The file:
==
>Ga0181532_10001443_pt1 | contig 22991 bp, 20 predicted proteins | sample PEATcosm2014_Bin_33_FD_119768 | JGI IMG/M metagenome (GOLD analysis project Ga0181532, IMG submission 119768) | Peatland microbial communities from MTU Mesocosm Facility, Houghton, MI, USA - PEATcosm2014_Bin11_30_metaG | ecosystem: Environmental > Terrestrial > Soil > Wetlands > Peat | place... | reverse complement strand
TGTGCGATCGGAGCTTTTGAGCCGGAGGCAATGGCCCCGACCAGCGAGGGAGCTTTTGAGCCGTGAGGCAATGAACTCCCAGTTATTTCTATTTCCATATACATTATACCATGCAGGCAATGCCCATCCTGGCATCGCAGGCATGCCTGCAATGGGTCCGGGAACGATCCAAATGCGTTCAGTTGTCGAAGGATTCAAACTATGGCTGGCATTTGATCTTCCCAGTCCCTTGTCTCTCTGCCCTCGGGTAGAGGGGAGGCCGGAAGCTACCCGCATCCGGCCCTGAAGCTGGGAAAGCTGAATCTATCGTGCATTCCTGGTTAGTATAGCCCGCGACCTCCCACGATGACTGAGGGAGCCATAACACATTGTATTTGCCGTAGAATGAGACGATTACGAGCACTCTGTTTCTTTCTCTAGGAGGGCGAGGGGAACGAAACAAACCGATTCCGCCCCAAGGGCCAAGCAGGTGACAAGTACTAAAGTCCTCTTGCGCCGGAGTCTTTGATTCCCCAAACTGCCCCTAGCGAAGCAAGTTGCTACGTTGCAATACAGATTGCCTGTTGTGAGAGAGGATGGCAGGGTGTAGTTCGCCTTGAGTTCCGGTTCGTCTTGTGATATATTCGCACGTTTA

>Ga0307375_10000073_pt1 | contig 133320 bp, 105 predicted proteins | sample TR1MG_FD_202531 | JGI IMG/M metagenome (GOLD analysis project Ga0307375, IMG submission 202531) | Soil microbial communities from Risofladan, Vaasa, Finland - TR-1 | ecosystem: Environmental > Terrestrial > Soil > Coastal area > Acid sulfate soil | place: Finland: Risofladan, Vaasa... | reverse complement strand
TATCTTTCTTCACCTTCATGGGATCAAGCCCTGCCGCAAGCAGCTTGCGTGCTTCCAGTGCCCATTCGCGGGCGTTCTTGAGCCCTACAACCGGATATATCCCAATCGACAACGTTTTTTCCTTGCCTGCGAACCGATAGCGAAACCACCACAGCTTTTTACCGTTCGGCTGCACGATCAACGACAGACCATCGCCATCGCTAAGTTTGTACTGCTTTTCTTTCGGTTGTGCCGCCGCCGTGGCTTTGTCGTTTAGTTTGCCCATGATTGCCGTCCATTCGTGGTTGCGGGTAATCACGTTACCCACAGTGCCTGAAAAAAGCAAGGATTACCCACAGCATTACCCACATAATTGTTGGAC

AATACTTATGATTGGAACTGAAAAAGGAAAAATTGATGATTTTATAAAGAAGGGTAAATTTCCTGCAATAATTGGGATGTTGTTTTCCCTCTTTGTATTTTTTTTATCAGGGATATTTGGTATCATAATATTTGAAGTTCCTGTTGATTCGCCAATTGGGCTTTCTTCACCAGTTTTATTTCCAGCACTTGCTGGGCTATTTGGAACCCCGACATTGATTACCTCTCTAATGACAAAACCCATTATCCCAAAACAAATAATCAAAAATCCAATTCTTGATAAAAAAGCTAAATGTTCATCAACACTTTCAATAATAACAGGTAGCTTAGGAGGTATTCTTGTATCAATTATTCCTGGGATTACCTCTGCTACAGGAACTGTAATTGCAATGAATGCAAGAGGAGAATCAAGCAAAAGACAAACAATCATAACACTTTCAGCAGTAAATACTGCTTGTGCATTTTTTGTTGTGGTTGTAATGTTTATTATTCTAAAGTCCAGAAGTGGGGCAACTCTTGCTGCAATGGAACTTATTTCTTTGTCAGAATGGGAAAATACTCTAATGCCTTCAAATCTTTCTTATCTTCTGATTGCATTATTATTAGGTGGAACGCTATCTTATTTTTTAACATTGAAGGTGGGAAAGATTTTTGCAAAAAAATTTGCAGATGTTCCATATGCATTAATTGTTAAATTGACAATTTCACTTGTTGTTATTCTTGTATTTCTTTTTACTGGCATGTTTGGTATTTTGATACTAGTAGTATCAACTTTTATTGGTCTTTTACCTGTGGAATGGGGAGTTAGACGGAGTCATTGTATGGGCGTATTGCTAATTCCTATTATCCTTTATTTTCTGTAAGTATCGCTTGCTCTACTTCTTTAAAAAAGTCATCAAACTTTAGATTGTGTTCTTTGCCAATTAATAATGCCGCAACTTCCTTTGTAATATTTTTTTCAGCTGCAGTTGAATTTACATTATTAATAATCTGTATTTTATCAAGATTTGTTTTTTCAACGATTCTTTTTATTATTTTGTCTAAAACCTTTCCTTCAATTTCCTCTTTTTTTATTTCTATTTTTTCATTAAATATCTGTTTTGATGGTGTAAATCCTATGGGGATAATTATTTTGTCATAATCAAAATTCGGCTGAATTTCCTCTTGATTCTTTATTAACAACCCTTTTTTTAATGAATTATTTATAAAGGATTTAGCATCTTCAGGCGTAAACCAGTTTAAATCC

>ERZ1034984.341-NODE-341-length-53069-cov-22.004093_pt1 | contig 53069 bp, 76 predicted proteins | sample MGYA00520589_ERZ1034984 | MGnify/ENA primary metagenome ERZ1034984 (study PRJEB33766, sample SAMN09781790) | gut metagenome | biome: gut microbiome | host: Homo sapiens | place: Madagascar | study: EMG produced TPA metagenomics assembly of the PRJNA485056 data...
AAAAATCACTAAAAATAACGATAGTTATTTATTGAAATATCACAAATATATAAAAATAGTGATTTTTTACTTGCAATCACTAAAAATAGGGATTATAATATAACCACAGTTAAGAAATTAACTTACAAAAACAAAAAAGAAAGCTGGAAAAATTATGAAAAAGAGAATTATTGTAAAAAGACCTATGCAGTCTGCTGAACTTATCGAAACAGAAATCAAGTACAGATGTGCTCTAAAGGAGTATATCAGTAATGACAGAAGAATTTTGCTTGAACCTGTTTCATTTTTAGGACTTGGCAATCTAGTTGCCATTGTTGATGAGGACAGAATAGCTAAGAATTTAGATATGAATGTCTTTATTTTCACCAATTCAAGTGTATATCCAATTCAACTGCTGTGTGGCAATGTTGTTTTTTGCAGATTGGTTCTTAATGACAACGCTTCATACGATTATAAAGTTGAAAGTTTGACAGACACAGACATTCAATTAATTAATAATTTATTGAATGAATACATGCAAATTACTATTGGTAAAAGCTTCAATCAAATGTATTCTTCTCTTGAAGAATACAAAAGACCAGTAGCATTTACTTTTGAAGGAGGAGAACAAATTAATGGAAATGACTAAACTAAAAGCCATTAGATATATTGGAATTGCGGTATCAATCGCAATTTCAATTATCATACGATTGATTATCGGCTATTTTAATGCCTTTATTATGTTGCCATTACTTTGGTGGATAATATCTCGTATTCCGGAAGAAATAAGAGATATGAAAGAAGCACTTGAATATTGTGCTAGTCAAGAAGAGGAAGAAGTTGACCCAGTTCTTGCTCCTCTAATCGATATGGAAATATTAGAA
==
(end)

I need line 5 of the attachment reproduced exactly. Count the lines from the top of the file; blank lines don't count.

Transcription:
AATACTTATGATTGGAACTGAAAAAGGAAAAATTGATGATTTTATAAAGAAGGGTAAATTTCCTGCAATAATTGGGATGTTGTTTTCCCTCTTTGTATTTTTTTTATCAGGGATATTTGGTATCATAATATTTGAAGTTCCTGTTGATTCGCCAATTGGGCTTTCTTCACCAGTTTTATTTCCAGCACTTGCTGGGCTATTTGGAACCCCGACATTGATTACCTCTCTAATGACAAAACCCATTATCCCAAAACAAATAATCAAAAATCCAATTCTTGATAAAAAAGCTAAATGTTCATCAACACTTTCAATAATAACAGGTAGCTTAGGAGGTATTCTTGTATCAATTATTCCTGGGATTACCTCTGCTACAGGAACTGTAATTGCAATGAATGCAAGAGGAGAATCAAGCAAAAGACAAACAATCATAACACTTTCAGCAGTAAATACTGCTTGTGCATTTTTTGTTGTGGTTGTAATGTTTATTATTCTAAAGTCCAGAAGTGGGGCAACTCTTGCTGCAATGGAACTTATTTCTTTGTCAGAATGGGAAAATACTCTAATGCCTTCAAATCTTTCTTATCTTCTGATTGCATTATTATTAGGTGGAACGCTATCTTATTTTTTAACATTGAAGGTGGGAAAGATTTTTGCAAAAAAATTTGCAGATGTTCCATATGCATTAATTGTTAAATTGACAATTTCACTTGTTGTTATTCTTGTATTTCTTTTTACTGGCATGTTTGGTATTTTGATACTAGTAGTATCAACTTTTATTGGTCTTTTACCTGTGGAATGGGGAGTTAGACGGAGTCATTGTATGGGCGTATTGCTAATTCCTATTATCCTTTATTTTCTGTAAGTATCGCTTGCTCTACTTCTTTAAAAAAGTCATCAAACTTTAGATTGTGTTCTTTGCCAATTAATAATGCCGCAACTTCCTTTGTAATATTTTTTTCAGCTGCAGTTGAATTTACATTATTAATAATCTGTATTTTATCAAGATTTGTTTTTTCAACGATTCTTTTTATTATTTTGTCTAAAACCTTTCCTTCAATTTCCTCTTTTTTTATTTCTATTTTTTCATTAAATATCTGTTTTGATGGTGTAAATCCTATGGGGATAATTATTTTGTCATAATCAAAATTCGGCTGAATTTCCTCTTGATTCTTTATTAACAACCCTTTTTTTAATGAATTATTTATAAAGGATTTAGCATCTTCAGGCGTAAACCAGTTTAAATCC